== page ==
Sarah Cuscadden on Construction, Cranes and the Rise of Technology
A record 735 men and women are working up to 250 metres in the sky, in tower crane cabins across Australia everyday. We know that operating a tower crane is risky business. Since 2012 there have been at least five instances of a tower crane collapsing or partially collapsing. Fortunately no fatalities have occurred, however serious injuries, significant property damage and major impact to the community resulted. According to SafeWork Australia, between 2003 and 2015, on average, every three months a construction worker was killed in an incident involving a tower crane.
TECHNOLOGY AND THE CONSTRUCTION INDUSTRY
Digital disruption has been improving workplace productivity for roughly the last ten years. According to research undertaken by McKinsey, the construction industry has not experienced productivity gains for the past ten years. Slow to adopt technologies for individual and organisational gains, the construction industry is technology’s next frontier. Notwithstanding this slow start, in the last decade there has been roughly $10 billion invested in on site technology solutions.
For those who are not technology savvy, IT can be overwhelming, a world full of gadgets and acronyms, updating software, fingerprint ID and gamification just to name a few.
Some available technologies and examples of them to improve the construction industry are:
- Wifi used for wireless networking of devices – e.g. using computers and mobile phones to access the internet.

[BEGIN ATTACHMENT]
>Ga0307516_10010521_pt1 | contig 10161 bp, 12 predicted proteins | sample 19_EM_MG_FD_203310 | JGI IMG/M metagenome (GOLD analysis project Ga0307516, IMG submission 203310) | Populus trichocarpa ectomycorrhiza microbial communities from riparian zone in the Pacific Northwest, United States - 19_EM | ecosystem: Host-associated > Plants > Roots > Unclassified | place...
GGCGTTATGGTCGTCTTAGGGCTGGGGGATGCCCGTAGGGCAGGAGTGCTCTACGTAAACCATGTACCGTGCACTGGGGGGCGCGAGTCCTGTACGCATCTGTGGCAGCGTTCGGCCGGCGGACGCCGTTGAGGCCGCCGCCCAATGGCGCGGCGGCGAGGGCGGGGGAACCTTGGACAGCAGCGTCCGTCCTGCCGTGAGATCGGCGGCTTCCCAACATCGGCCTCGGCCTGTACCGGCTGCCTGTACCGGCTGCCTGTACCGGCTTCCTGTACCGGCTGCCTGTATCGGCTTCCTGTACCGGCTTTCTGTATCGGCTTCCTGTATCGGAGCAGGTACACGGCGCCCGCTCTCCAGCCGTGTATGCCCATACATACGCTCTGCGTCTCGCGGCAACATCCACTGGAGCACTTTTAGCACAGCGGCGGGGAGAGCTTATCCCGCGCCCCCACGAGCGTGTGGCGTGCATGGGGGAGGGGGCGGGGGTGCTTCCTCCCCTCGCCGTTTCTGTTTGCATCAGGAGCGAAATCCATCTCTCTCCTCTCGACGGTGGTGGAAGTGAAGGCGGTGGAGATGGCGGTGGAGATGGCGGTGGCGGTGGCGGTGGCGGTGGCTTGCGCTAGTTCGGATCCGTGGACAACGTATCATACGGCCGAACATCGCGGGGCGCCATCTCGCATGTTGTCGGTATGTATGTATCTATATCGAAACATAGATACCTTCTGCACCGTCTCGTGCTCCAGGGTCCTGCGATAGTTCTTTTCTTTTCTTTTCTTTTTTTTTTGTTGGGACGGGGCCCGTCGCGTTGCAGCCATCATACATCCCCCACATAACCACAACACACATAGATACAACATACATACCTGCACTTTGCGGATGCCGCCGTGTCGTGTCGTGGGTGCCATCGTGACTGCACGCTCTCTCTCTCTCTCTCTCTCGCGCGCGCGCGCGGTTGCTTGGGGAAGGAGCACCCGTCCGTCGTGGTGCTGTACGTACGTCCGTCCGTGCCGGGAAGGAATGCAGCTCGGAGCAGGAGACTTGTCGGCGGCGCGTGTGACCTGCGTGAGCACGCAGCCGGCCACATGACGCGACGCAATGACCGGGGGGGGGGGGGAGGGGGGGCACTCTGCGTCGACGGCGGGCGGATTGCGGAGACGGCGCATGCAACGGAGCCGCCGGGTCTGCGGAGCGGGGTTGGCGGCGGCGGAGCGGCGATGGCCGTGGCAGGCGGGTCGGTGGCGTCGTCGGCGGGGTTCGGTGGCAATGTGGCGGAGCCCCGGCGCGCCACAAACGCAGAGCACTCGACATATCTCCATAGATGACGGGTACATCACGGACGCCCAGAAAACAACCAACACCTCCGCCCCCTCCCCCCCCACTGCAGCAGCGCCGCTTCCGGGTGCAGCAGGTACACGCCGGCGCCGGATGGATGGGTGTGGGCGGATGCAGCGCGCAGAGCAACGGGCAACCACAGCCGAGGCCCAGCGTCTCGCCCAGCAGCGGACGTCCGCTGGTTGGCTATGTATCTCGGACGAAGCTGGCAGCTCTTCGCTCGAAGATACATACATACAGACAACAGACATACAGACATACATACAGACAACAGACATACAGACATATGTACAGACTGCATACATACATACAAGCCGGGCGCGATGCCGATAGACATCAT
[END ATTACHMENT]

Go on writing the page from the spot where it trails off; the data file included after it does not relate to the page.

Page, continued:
- Virtual Reality (VR) is an experience taking place within a simulated environment – e.g. conducting a site induction via the use of headset.
- Artificial Intelligence (AI) is intelligence demonstrated by machines or computers – e.g. Building Information Modelling (BIM), illustrating the construction process based on a design plan.
- Internet of Things (IoT) is the interconnection via the Internet of computing devices embedded in everyday objects enabling them to send and receive data – e.g. plant and equipment sending a preventative maintenance service reminder to a site supervisor.
From a workplace health and safety perspective, technology is great, providing it decreases the level of risk or improves health and wellbeing. The industry has become caught up in the world of paperless systems (which is fantastic for the environment), however there is limited research that demonstrates it is reducing risk. Anecdotally though, it is improving the overall employee experience and streamlining what were once cumbersome processes.
If we examine technologies currently being used on our highest risk and most frequent activity – tower cranes – some of the available technologies include:
- Cameras on the hook of the crane, enabling the crane operator to have continual vision of the load. For those of you reading this article who may not be familiar with tower crane operations, a crane driver can be 250 metres up in the air, controlling lifting of a load from ground floor up to the top of the building without having visibility of the load. The crane operator will be relying on communication from a member of the crane crew working on the ground who can see the load. Most tower cranes are not designed/do not come fitted with cameras, the builder has to request them as an additional component. To put this into perspective, it is like driving a car without a reversing camera. Nowadays, to many, a reversing camera in the car is a standard feature that we almost can’t live without.